Video captures rare cougar appearance, likely same wounded cat that put down same day

[Article by: North Bend resident and pet trainer at Miss Lola’s Academy for Wayward Dogs, Melissa Grant]


According to Washington State Dept. of Fish and Wildlife Officer,Chris Moszeter, the cougar that had to be put down was the same animal captured on surveillance tape, based on what he saw on the video. He added that the cat was very old, dehydrated, emaciated with missing teeth and a large wound on its chest – possibly having impaled itself on something.

Moszeter the cougar also had old wounds, perhaps from fights with other cats, and even if it had managed to get one of the chickens inside the coop, it was in very bad shape and was not likely to make it much longer.


In early January I wrote an article detailing how to identify some of the local wildlife in the Snoqualmie Valley. I never dreamed that such a short time later someone in my neighborhood would get a chance to see one of the big cats I wrote about.

Yes, in the early morning of  February 17th  a cougar was caught on camera in the area of the Cascade Golf Course (I-90 exit 32). A Cougar!

I have to say I’m extremely jealous of this close-encounter-of-the-wild-kind. It is extremely rare to see one of these secretive solitary big cats. Apex predators who reside at the top of the food chain, cougars travel long distances and only occasionally venture into densely populated human areas. According to the Washington Department of Fish & Wildlife, physical contact with humans seldom happens:

“Cougar attacks on humans are extremely rare. In North America, roughly 25 fatalities and 95 nonfatal attacks have been reported during the past 100 years”

Unfortunately for the hungry cat, Gwen and her family know the perils of raising chickens near the woods. Shortly after moving to North Bend, they lost one chicken to a coyote and one to an unknown predator. The brazen coyote plucked one of the hapless chickens off during broad daylight –  right in front of their eyes! Since then they’ve installed a warning system that flashes their bedroom light when something gets near the coop.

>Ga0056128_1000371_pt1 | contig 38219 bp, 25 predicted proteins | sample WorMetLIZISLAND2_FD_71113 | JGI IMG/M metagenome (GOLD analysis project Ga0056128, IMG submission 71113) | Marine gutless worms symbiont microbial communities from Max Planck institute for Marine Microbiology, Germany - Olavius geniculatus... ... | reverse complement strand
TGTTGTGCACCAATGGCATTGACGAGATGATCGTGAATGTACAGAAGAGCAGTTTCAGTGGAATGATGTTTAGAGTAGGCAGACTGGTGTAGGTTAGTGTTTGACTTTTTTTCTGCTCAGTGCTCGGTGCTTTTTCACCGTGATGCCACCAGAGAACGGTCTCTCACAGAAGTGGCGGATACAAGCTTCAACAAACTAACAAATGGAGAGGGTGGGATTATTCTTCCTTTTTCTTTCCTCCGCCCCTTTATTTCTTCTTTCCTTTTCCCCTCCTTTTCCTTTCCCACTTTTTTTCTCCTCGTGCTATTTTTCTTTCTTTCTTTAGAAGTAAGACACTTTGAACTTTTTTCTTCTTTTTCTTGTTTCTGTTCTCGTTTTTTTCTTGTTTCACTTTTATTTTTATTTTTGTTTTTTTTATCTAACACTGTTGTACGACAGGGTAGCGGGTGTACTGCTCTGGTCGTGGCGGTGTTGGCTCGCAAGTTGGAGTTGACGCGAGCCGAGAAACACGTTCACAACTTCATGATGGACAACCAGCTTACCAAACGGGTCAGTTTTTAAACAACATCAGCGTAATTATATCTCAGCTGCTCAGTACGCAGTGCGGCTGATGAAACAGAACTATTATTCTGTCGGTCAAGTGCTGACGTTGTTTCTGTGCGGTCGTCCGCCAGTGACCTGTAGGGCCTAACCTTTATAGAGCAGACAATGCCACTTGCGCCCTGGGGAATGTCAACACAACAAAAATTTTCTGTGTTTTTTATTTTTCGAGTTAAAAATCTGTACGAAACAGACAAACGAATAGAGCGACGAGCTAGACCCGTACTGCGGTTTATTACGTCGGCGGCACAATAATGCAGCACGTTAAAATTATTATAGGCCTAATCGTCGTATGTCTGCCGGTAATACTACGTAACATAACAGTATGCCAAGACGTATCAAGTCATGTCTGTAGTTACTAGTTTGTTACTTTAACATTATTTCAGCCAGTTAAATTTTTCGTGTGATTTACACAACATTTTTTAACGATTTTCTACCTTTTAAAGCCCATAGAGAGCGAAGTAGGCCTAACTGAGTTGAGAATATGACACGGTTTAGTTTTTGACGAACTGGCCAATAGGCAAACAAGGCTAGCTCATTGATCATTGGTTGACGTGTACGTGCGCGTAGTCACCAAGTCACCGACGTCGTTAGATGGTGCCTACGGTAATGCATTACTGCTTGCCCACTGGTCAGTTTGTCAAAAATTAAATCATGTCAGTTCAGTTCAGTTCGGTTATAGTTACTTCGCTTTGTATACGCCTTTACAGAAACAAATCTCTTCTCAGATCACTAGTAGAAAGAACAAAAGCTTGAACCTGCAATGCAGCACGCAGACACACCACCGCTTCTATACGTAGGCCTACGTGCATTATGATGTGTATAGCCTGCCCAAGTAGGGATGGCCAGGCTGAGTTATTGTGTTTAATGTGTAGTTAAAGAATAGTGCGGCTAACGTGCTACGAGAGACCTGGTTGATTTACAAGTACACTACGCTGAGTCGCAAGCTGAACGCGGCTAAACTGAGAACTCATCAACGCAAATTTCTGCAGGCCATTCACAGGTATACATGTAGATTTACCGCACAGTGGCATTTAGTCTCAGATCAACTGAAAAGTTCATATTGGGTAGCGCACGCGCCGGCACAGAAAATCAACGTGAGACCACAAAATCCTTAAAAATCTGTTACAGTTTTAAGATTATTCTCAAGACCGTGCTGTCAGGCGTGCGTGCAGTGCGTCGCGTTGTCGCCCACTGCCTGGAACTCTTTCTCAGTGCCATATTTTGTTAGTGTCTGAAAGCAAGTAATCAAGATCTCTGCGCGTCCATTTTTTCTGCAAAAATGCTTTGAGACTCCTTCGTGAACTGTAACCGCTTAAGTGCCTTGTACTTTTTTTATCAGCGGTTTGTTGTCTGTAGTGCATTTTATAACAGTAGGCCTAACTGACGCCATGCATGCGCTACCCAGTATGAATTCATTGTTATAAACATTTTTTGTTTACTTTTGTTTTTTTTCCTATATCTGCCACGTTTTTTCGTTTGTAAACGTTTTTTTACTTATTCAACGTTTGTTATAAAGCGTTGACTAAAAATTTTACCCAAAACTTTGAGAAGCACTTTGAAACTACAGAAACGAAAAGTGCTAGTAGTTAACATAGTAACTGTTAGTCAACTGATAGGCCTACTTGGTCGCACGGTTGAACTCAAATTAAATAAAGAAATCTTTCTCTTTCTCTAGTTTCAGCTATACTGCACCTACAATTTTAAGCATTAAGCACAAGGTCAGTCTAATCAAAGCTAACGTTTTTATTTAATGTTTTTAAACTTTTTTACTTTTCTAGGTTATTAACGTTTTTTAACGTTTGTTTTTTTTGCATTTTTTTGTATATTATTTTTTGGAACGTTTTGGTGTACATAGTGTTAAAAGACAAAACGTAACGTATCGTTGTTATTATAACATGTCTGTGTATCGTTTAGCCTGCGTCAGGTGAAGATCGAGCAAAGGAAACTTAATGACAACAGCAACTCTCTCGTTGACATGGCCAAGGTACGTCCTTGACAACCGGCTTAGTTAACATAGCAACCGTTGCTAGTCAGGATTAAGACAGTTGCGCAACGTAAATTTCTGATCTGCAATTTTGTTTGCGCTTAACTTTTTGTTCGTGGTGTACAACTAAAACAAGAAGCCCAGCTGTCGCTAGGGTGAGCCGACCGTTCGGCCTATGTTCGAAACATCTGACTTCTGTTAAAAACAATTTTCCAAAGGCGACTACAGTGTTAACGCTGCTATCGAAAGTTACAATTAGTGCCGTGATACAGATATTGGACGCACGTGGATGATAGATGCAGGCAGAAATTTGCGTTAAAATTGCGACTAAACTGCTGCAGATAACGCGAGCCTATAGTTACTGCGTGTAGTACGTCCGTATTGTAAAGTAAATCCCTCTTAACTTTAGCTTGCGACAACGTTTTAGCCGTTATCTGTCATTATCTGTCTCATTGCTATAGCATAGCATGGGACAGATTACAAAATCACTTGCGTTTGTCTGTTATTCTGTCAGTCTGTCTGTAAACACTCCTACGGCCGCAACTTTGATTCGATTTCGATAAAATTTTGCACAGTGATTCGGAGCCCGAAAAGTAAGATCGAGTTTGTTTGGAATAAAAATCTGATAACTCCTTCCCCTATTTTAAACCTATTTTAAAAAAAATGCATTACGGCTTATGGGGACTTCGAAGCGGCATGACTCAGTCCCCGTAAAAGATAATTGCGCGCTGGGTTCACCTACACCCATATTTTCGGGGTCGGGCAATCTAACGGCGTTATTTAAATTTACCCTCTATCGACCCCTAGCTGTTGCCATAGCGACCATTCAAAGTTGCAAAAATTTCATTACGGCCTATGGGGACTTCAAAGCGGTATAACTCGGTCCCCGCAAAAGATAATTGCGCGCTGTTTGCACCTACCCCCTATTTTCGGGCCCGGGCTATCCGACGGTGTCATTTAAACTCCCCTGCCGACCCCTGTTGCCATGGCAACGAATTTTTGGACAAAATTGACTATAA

Early Friday, around 4:20AM, Gwen and her husband were awoken, looked out to see an emaciated cougar determined to get in the enclosure and have a fresh chicken breakfast. He paced, he clawed and he used his teeth on the door for about 40 minutes, but lucky for those chickens he couldn’t get in. Around 5AM he gave up and moved on.

Gwen posted the video on social media the next day and we were all excited about our new neighborhood resident. Then about 12 hours later the following day, Uplands [Neighborhood]HOA members were sent this email warning:

Cougar Warning (Friday, 4:30pm) – I’ve gotten a report from a resident near
the end of 149th that they have seen & reported a wounded cougar near their
driveway. Please be careful, best to keep the kids & pets indoors in that
area for now. More details as we get them…

Oh no! This area is very close to where the cougar was seen just Friday morning. Could it be the same animal? What happened between 4AM and 4:30PM?

What happened isn’t completely clear as of yet (I do have a call into Fish & Wildlife asking for details), but not too long after that first email, social media started rumbling that the cougar had been put down. Then the Uplands HOA sent out this update-

UPDATE – WA Fish & Wildlife officer arrived on scene. Determined the cougar
was too severely injured to save, with a large gash across its chest -likely hit by automobile. Sadly, the cougar had to be put down.    


It reminds us all that we aren’t the only beings living out here in the woods. and we need to be very careful when driving near our wild spaces. I do hope our cougar friend got a nice big meal before he had to be put down. We will post updates as we find out more. 

RIP big kitty.

Chicken coop damage done by a cougar at Gwen’s home, 2/17/17

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